WORLD TRADE SITUATION AND POLICY UPDATES
Canadian Produce Marketing Association asks: "Are You Getting Enough?"
The Canadian Produce Marketing Association (CPMA) has been running the very successful "Reach For It - Eat 5 to 10 Fruits and Vegetables a Day" for years. At its recent 74th annual convention, in conjunction with new partners such as the Canadian Cancer Society and the Canadian Heart & Stroke Foundation, CPMA unveiled a new and expanded campaign intended to educate consumers on "how" and "why" to include more fruits and vegetables in their daily diet. The new campaign will use the slogan "Are You Getting Enough? - 5 to 10 a Day", and will include retailer displays, public service announcements, media relations, community outreach, a 1-800 telephone number, and an exclusive web site. On a per capita basis, Canada already has one of the highest consumption rates of fresh produce in the world. Any resulting increase in fruit and vegetable consumption in Canada would directly benefit U.S. producers of these products, as Canada remains the United States top market for horticultural exports. U.S. exports of fresh and processed fruits and vegetables to Canada rose 6 percent in FY1998 to reach a record $2.6 billion.
Problems mount relating to Koreas administration of orange quota
U.S. orange exporters are facing increased problems because of new restrictions placed on orange tenders under Koreas tariff rate quota (TRQ) system. Most recently, the government-designated importing entity, the Cheju Citrus Cooperative, refused to recognize the large California freeze as a force majeure, which had led several bid awardees to not fulfill previously approved sales due to a severe shortage of supply. This in turn led the Cheju Coop to refuse to relinquish the related bid bonds. Meanwhile, complicating the picture further is Koreas continued, unjustified quarantine embargo on Riverside County, California, due to a Medfly detection which occurred in an isolated portion of the county several months ago. Riverside County was not significantly affected by the December freeze and, as a result, has export grade fruit available to ship, but is unable to do so due to the ban. Bilateral efforts to resolve this problem have thus far been unsuccessful. Despite these difficulties, Korea remains an important market for U.S. oranges, with shipments valued at $18 million in 1997/98.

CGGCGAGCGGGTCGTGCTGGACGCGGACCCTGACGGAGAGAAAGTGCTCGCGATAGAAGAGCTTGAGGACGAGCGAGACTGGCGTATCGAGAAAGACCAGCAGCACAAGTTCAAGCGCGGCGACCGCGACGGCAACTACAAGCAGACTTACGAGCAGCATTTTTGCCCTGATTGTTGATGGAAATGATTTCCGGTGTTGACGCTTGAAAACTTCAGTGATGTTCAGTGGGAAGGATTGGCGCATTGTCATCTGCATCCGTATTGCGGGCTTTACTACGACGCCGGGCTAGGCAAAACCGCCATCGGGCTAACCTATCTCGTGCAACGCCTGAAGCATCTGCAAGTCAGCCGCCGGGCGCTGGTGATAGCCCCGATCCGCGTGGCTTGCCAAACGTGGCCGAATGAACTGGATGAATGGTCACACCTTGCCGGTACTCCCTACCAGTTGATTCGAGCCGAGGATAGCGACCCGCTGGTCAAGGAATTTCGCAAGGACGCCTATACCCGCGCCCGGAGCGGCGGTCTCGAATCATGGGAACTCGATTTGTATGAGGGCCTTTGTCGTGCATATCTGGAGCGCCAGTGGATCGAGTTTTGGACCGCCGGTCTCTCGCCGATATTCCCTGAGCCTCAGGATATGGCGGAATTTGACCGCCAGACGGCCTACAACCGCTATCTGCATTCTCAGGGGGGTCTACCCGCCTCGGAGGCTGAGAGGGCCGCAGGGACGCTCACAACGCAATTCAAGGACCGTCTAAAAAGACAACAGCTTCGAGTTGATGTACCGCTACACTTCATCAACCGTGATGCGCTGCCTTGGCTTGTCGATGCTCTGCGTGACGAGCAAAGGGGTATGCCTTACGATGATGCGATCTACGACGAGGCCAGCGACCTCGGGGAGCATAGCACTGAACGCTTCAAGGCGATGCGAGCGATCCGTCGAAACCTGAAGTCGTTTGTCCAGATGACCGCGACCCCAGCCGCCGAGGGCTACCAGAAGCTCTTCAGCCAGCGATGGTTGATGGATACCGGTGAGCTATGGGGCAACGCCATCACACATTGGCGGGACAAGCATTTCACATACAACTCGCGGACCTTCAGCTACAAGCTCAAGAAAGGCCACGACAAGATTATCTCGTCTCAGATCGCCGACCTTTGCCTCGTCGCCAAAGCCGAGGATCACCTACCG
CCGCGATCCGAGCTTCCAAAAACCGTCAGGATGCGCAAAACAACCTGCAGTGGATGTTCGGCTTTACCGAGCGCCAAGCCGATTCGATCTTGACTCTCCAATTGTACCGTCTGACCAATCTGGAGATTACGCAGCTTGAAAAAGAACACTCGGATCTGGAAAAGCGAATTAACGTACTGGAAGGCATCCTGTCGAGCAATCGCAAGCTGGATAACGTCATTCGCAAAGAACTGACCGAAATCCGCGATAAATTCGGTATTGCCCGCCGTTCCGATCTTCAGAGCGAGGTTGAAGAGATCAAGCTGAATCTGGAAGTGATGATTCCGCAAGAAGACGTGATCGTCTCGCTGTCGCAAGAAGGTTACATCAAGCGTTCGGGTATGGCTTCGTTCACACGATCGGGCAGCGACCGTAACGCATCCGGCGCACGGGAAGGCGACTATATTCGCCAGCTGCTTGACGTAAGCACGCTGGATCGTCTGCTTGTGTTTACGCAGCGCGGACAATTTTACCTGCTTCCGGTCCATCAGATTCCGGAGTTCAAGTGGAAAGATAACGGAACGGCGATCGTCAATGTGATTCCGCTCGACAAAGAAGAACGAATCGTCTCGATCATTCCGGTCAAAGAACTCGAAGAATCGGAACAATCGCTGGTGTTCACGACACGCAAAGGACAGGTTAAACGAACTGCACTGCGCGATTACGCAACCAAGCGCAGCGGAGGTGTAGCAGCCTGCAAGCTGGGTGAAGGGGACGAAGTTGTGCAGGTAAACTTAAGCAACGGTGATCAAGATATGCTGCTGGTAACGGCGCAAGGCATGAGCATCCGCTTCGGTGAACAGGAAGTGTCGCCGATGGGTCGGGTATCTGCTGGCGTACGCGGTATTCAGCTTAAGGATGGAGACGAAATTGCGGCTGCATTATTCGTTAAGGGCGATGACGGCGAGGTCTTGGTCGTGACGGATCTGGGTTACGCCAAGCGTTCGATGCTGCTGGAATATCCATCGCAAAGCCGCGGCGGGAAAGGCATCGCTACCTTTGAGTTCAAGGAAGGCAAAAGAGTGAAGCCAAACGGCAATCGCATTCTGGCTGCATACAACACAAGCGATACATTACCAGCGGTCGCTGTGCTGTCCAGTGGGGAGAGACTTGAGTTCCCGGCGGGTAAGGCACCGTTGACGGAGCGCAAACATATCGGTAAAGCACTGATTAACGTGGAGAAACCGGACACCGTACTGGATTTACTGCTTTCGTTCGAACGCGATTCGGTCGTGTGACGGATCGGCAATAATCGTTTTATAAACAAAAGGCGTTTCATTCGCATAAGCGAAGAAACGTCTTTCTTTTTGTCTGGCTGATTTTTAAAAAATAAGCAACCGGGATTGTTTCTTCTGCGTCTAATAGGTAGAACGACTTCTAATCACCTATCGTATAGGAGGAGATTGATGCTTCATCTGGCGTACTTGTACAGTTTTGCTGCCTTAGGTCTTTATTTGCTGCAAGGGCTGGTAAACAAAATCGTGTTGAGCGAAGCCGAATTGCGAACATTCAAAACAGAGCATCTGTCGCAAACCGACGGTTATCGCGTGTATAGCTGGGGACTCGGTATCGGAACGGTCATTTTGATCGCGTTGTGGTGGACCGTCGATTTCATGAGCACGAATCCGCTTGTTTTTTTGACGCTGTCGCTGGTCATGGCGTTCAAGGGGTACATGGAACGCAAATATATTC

U.S. apple exports to Israel could benefit from expected shorter Israeli supplies
FAS/Tel Aviv reported the week of February 8 that the Israeli apple market is expected be short about 10,000 metric tons, due to a smaller domestic crop this season. In response, the Israeli government is reportedly considering reducing the out-of-quota tariff it applies to U.S. and other foreign suppliers. There have been reports that this tariff cut could be significant, which, if true, could create significant new export opportunities for U.S. suppliers. Under the U.S.-Israel Free Trade Agreement, apples are covered under a duty-free tariff rate quota, which for 1999 is set at 1,748 metric tons. U.S. apple exports to Israel in MY1997/98 were valued at $1.3 million (about 1,500 tons).
Egypt signals move away from proposed mandatory pre-shipment residue testing for imported apples
During a visit to Cairo the week of February 1, an HTP staff member learned in meetings with Egyptian officials that the government has shelved plans to establish a mandatory pre-shipment testing and certification program for pesticide and heavy metal residues on U.S. apples. In November 1998, FAS/Cairo reported on Egypts intention to establish such a program which could have, if implemented, seriously disrupted U.S. apple exports to this small, but growing market. The Egyptian officials instead announced in the recent meetings their intention to conduct random residue testing at ports of entry. U.S. apple shipments to Egypt in MY 1997/98 (July-June) totaled 4,630 tons, with an associated value of $2.7 million.